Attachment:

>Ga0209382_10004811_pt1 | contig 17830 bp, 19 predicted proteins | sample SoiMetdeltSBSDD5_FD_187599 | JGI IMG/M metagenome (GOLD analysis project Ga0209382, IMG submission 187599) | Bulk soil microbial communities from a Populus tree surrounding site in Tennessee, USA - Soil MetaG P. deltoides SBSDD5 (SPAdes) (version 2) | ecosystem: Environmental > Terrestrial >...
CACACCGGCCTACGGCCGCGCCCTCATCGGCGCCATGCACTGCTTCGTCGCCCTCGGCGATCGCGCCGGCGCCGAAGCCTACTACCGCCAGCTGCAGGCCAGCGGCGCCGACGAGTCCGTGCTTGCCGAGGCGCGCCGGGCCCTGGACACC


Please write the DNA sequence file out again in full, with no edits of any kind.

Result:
>Ga0209382_10004811_pt1 | contig 17830 bp, 19 predicted proteins | sample SoiMetdeltSBSDD5_FD_187599 | JGI IMG/M metagenome (GOLD analysis project Ga0209382, IMG submission 187599) | Bulk soil microbial communities from a Populus tree surrounding site in Tennessee, USA - Soil MetaG P. deltoides SBSDD5 (SPAdes) (version 2) | ecosystem: Environmental > Terrestrial >...
CACACCGGCCTACGGCCGCGCCCTCATCGGCGCCATGCACTGCTTCGTCGCCCTCGGCGATCGCGCCGGCGCCGAAGCCTACTACCGCCAGCTGCAGGCCAGCGGCGCCGACGAGTCCGTGCTTGCCGAGGCGCGCCGGGCCCTGGACACC